Winter Garden teen earns highest cadet rank in U.S. Naval Sea Cadets

Jared Fairchild has participated in the organization since he was 13 years old.

Jared Fairchild, 17, said he has learned honor, courage and commitment during his time with the U.S. Naval Sea Cadets. Courtesy photo.
Jared Fairchild, 17, said he has learned honor, courage and commitment during his time with the U.S. Naval Sea Cadets. Courtesy photo.
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Winter Garden resident Jared Fairchild, 17, recently was promoted to chief petty officer, the highest cadet rank attainable, with the United States Naval Sea Cadets.

“It was weird, because it felt like the time just flew on by,” he said of achieving the honor. “I was just happy the whole time.” 

Fairchild joined the Wolverine Division, based in Monroe, Michigan, when he was 13 years old as a Navy League Cadet. He and his family then moved in 2019 to Florida, where he joined the Ocoee-based Lone Sailor Division. 

Both divisions are part of the U.S. Naval Sea Cadet Corps, a national youth leadership development organization that promotes interest and skill in naval disciplines. In doing so, members learn strong moral character and life skills through leadership and technical programs modeled after the Navy’s own development system.

Larry Reinhart, Lone Sailor Division commander, said there are currently three chief petty officers in the division; Fairchild is the newest one. Command Chief Olivia Schwab and Operations Chief Alessia Velasquez are the other two CPOs of the division. 

Fairchild’s parents, Tara and Scott Fairchild, were in attendance at the promotion ceremony, as well as his brother, Devin, who is also a part of the Lone Sailor Division as a sea cadet, and his grandparents, Travis and Ginny Fairchild.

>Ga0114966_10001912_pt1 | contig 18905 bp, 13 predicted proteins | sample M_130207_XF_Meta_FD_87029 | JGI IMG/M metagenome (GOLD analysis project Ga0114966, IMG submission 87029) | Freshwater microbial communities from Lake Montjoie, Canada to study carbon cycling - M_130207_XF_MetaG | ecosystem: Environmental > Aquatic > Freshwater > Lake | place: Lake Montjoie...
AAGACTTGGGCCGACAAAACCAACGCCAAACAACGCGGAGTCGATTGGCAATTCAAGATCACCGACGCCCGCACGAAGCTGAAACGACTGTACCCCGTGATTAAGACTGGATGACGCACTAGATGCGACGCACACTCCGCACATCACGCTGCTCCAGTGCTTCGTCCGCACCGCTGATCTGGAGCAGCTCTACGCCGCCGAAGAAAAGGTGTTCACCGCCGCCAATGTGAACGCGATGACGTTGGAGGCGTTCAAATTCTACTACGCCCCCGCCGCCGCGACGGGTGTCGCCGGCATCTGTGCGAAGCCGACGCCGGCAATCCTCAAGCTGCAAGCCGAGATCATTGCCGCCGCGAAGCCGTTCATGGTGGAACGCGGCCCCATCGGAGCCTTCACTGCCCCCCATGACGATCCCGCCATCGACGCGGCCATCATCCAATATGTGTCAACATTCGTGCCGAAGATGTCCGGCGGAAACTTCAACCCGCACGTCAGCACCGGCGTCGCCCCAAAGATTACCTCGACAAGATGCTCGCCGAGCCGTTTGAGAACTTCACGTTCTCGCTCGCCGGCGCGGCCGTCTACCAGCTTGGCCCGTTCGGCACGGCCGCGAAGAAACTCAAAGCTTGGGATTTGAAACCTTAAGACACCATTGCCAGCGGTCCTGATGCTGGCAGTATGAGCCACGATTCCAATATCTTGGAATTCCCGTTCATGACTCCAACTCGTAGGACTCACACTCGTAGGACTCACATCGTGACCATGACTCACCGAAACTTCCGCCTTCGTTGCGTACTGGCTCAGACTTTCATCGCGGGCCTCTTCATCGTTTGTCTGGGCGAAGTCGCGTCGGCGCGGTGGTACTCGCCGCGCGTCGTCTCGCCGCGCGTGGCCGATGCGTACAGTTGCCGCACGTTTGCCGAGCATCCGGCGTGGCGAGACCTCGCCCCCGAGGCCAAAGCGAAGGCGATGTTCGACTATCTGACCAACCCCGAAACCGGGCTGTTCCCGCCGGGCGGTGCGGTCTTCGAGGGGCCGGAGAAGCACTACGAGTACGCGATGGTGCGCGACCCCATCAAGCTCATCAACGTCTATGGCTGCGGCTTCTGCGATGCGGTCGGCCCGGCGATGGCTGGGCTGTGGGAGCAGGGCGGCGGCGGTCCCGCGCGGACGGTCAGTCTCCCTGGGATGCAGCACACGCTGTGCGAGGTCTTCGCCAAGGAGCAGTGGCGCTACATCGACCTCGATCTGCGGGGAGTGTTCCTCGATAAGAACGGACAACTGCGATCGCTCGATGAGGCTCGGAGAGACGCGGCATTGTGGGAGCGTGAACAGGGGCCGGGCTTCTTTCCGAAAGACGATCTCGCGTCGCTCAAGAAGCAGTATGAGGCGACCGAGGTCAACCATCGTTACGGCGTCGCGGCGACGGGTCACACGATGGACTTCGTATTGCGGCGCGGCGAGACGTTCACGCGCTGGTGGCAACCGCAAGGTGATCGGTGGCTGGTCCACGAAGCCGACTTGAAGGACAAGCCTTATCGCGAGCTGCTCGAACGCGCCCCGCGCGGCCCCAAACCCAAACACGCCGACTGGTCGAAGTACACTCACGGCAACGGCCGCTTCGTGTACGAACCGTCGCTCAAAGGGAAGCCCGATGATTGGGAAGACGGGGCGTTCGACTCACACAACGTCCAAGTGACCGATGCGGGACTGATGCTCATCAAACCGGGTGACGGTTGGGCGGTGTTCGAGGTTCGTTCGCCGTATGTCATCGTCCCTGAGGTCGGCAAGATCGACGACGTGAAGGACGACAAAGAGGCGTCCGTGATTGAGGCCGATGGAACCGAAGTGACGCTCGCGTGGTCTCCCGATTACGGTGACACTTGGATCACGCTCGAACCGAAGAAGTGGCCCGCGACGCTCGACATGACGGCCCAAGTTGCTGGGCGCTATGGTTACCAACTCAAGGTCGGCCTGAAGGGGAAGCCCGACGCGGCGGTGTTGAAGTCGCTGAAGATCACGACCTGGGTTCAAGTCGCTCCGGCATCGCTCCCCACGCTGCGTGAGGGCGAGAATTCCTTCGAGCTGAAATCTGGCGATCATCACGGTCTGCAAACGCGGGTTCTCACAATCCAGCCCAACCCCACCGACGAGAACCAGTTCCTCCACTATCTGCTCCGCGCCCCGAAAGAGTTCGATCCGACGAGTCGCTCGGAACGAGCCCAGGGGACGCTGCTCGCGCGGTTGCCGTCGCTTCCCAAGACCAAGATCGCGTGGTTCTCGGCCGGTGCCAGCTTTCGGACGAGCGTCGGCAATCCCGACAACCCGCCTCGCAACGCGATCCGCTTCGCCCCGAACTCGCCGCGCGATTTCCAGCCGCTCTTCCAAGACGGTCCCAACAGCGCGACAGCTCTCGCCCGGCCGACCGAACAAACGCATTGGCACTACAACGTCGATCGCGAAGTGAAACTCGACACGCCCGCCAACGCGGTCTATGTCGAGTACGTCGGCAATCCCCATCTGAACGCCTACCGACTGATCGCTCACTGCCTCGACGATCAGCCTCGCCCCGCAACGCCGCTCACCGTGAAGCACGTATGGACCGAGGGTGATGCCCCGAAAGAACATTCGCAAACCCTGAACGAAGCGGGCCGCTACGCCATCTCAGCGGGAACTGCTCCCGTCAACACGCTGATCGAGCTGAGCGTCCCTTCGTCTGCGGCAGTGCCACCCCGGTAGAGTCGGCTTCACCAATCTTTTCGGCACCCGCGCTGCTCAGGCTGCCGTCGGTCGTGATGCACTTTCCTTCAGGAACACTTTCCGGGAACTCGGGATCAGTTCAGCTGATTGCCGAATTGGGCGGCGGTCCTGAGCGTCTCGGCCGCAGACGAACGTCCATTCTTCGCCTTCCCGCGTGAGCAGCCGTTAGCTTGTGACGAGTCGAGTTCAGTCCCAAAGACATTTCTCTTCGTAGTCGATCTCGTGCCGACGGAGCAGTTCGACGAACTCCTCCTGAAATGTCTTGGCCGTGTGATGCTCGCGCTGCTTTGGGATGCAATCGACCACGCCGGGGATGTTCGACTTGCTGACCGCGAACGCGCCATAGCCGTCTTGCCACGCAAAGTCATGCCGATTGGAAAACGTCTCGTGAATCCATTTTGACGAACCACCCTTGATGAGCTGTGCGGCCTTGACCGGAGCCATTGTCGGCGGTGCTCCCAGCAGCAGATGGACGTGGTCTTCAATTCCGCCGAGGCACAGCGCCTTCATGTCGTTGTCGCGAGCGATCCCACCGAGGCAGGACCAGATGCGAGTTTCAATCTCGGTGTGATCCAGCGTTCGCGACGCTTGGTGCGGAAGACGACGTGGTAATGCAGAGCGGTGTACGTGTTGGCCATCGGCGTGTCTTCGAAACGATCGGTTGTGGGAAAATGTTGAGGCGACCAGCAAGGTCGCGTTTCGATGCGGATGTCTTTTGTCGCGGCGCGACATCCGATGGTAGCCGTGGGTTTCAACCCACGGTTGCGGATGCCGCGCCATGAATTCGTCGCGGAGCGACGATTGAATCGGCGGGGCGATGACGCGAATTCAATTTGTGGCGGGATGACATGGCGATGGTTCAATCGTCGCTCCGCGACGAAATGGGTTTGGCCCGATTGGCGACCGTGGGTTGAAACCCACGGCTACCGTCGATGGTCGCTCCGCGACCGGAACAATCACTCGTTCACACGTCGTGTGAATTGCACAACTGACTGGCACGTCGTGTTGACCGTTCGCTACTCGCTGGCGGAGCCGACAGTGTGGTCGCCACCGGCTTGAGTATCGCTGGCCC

“There’s a program for all of the cadets when they get promoted to chief,” Reinhart said. “Jared’s parents pinned the anchors to his lapels and then, Chief Schwab, who is my command chief, placed his chief pin on him. That was part of the ceremony (and it) symbolized he is now part of a brotherhood of chiefs.” 

Prior to become a chief petty officer, cadets have to complete Petty Officer Leadership Academy. They are then able to start staffing trainings, which places them in in charge of cadets at different camps, such as recruit training, MAA, scuba diving, among others. 

After that, the cadets go through a leadership training course. Cadets have to complete a staffing of two recruit trainings — once as a petty officer second class and the second time as a petty officer first class. Once that’s done, the cadets are submitted to become a chief petty officer. 

“In addition to that, you have to also earn that title,” Reinhart said. “So there has to be a lot of respect among the cadets and the officers within the unit that that person really is the future leader, being as an adult or as a teenager.”

One of the main hardships Fairchild had to overcome during his years at the Lone Sailor Division was his shyness. 

“I know that as I went through my time in the program I just bloomed, and kind of came out of my shell,” he said.

Fairchild has participated in many training opportunities during in the past three years, such as master at arms, marine science, equine veterinary and recruit training at Great Lakes, where he coached in coordination with actual U.S. Navy recruits. He also has been able to give back while serving multiple times as a leadership staff cadet. During the Christmas break in 2021, Fairchild attended Camp Geneva in Fruitland, Florida, where he acted as staff lead petty officer for the Navy League Cadets orientation training. At this orientation, Fairchild was able to lead the next generation of cadets. 

“It was difficult, because they were the younger ones, they were 10- to 13-year-olds,” he said. “And of course their minds were wandering and racing everywhere. … I learned there’s a lot of different ways to teach them, because they are young and you have to treat them a lot different than one of the 14- or 15-year-old recruits coming into the program.” 

Reinhart said Fairchild is deserving of his new rank.

“He is a very understanding person, he commands through setting the correct standard,” he said. “He doesn’t yell, he sets the expectation, and he exemplifies it. It’s the way he dresses in his uniform, it’s the way he commands himself, and by doing so, he allows the other cadets to follow his path. … He doesn’t have to yell at them in order for them to do things. He just says this is what we are doing and how we are doing it, and the cadets — they understand what he’s saying.”

Fairchild currently has under his command both the League Cadets (ages 10 to 13) and the Sea Cadets (ages 14 to 18).



Andrea Mujica

Staff writer Andrea Mujica covers sports, news and features. She holds both a bachelor's degree in journalism and an MBA from the University of Central Florida. When she’s not on the sidelines, you can find Andrea coaching rowers at the Orlando Area Rowing Society in Windermere.

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